Tony Grover

“If people see my scar when I wear shorts, then so be it, it’s part of who I am now.” 

Tony Grover, 61, Norfolk, retired police officer                                                           

“For a while, I just thought I was getting fat as my trousers were getting too tight. In hindsight I should have realised that my trousers were only getting tight on the top of my right leg. Anyway, I ignored this until after a bath one day when I spotted sight of myself in the mirror. I could see what I thought was a lump in my groin. I asked my wife to come and take a look, at first she just laughed and told me she wasn’t in the mood! I told her I was being serious and I thought there might be something wrong. When she saw it, she thought it might be a hernia and said I should go see a doctor.

“I went to see my GP and was referred immediately to my local hospital in Norwich. Within three weeks of that referral I was given a diagnosis of sarcoma. It turned out that the lump was the size of a large aubergine. No wonder my trousers were getting tight! It was decided that it should be removed but not before a course of radiotherapy shrink it, to give the surgery the best chance of success.

“Removing the lump also caused some other residual damage to my leg. Because of where the lump was lying, part of my femoral nerve had to be sacrificed as well as several muscles and lymph glands in the area. I still have no feeling in the area of the surgery. I also have lymphedema for which I wear the stocking to help with fluid circulation. The whole situation could have been worse, of course, but I have my leg and I can walk – I just can’t run anymore. All my scans for the last five years have shown that there has been no recurrence of the sarcoma. I know I am one of the lucky ones.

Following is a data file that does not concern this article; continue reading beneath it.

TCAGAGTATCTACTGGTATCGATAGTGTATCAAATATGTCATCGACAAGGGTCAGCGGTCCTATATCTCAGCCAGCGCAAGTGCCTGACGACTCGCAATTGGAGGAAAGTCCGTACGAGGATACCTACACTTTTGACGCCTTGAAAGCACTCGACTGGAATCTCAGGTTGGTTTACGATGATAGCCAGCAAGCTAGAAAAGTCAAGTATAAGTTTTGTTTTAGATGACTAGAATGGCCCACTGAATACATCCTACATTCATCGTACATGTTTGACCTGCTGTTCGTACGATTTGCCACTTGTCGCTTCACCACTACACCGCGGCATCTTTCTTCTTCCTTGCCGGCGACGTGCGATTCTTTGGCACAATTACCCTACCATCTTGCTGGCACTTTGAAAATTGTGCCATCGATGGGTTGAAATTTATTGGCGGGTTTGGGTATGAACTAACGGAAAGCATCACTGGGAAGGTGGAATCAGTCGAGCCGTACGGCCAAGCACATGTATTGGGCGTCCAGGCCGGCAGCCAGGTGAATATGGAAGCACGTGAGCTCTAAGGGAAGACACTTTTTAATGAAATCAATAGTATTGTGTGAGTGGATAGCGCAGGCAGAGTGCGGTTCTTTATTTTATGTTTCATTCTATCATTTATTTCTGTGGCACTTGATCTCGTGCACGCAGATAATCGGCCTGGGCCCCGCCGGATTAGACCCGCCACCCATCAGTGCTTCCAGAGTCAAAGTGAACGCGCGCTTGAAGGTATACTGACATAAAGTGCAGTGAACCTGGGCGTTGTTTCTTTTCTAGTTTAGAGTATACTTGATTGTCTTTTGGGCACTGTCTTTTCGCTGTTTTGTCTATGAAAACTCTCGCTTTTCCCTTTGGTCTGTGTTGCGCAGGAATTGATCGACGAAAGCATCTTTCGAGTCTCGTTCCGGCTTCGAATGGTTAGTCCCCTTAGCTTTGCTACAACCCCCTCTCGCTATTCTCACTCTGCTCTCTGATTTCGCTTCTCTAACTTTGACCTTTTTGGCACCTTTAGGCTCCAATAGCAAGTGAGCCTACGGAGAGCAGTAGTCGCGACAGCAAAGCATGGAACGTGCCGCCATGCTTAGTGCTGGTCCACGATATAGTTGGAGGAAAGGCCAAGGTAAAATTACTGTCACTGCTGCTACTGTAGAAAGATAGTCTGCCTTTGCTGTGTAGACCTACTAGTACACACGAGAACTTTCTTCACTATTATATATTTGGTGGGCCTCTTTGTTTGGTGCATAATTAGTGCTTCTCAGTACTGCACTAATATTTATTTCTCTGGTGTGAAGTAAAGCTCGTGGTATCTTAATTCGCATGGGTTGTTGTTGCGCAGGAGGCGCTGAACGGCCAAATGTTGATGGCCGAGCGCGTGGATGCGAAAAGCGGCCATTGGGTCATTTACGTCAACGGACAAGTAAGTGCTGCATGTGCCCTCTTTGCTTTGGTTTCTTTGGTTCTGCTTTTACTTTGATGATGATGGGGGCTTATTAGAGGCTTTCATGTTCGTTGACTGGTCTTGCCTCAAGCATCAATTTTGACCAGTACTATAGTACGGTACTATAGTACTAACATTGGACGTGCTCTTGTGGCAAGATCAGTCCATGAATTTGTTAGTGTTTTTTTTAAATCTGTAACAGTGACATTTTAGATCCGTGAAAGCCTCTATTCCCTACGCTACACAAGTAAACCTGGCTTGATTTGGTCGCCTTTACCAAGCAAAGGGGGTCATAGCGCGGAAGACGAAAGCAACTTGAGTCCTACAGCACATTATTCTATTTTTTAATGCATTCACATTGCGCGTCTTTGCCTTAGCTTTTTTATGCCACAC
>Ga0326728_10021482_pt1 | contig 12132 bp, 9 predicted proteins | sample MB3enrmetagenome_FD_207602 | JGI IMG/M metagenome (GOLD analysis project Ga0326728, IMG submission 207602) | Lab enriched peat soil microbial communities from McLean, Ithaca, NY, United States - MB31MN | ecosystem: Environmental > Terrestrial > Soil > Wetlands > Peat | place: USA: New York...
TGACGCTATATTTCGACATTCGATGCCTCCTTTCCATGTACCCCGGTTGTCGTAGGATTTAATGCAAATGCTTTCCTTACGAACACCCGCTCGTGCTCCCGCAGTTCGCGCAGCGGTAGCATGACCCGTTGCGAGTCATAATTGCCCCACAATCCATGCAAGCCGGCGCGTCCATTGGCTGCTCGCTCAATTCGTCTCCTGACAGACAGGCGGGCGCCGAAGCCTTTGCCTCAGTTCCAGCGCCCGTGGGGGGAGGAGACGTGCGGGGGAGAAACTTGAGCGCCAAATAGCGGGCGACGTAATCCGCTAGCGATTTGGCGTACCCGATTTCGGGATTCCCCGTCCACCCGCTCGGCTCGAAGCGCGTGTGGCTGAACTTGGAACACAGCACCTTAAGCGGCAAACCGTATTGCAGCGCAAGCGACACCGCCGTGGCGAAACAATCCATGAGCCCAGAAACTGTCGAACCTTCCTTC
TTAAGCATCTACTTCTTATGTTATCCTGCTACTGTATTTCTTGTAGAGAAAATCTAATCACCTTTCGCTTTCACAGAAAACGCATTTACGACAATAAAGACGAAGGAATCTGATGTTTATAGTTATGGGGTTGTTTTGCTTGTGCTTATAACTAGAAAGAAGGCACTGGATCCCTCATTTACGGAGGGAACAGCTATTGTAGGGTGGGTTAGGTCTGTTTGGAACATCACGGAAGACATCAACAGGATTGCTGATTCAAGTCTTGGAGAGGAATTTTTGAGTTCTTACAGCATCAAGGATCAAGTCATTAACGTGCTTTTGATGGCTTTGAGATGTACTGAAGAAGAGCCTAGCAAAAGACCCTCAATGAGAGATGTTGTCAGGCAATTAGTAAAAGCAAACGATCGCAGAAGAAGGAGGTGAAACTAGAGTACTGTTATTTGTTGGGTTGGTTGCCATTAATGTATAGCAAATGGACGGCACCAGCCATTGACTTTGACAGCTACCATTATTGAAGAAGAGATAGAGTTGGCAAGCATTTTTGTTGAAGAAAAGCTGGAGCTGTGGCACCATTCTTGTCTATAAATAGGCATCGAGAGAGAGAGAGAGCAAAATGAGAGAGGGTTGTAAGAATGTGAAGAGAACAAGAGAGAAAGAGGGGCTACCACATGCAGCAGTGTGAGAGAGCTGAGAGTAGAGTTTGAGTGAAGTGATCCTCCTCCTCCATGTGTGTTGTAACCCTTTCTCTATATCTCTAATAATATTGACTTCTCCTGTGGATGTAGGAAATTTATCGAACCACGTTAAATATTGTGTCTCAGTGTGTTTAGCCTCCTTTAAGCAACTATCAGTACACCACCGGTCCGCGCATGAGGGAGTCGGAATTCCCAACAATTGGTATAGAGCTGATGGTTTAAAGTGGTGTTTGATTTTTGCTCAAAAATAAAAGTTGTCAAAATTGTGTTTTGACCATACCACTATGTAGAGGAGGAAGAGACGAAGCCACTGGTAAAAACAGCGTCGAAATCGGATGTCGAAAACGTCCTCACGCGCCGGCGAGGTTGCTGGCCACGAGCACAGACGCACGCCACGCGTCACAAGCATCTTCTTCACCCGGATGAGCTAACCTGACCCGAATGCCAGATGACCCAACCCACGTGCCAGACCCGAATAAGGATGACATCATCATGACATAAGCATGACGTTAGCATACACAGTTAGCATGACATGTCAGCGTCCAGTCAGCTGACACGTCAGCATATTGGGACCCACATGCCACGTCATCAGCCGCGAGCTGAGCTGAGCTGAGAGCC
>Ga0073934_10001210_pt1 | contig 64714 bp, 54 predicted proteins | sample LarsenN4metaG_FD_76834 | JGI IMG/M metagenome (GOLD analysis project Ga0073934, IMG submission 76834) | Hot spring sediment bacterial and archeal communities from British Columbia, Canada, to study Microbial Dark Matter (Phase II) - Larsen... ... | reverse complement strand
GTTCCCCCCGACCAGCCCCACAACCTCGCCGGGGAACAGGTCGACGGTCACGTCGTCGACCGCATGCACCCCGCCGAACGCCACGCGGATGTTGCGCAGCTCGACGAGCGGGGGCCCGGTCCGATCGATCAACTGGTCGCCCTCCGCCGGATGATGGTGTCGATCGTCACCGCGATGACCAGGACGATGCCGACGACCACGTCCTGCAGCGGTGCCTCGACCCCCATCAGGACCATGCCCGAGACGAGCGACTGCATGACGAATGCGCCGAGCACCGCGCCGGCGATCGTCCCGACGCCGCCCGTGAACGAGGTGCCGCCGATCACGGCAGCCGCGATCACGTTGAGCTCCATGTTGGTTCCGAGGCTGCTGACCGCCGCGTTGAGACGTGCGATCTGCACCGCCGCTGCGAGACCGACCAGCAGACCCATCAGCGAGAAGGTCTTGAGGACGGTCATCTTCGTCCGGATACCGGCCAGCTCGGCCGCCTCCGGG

“My wife actually found the whole process more difficult than I did. We have been married for 40 years – I was just 19 when I knew she was the one. She fussed over me constantly during my diagnosis, treatment and recovery. She still does, bless her. Hopefully I supported her as much as she supported me.

“I was once asked the question, “Why do you think that your scar is your friend?” The answer to that is because, in my case, it is a symbol of success. It’s there because it’s from where they got the ‘nasty’ out. Patients must not be worried about scars – they are part of your life experience and remind you of the value of life. If people see my scar when I am wearing shorts then so be it, it’s part of who I am now. The picture only shows the half of the scar that would normally be seen. It carries on for another four inches across my groin and to the lower part of my torso.

“The future is what you make it. I hope that all the great groundbreaking research will help to raise the survival rates of those suffering with cancer of any kind, but specifically with this rare sarcoma. When we searched online for ‘sarcoma’, I realised there is so much misinformation out there – which is why the work of Sarcoma UK is so important.”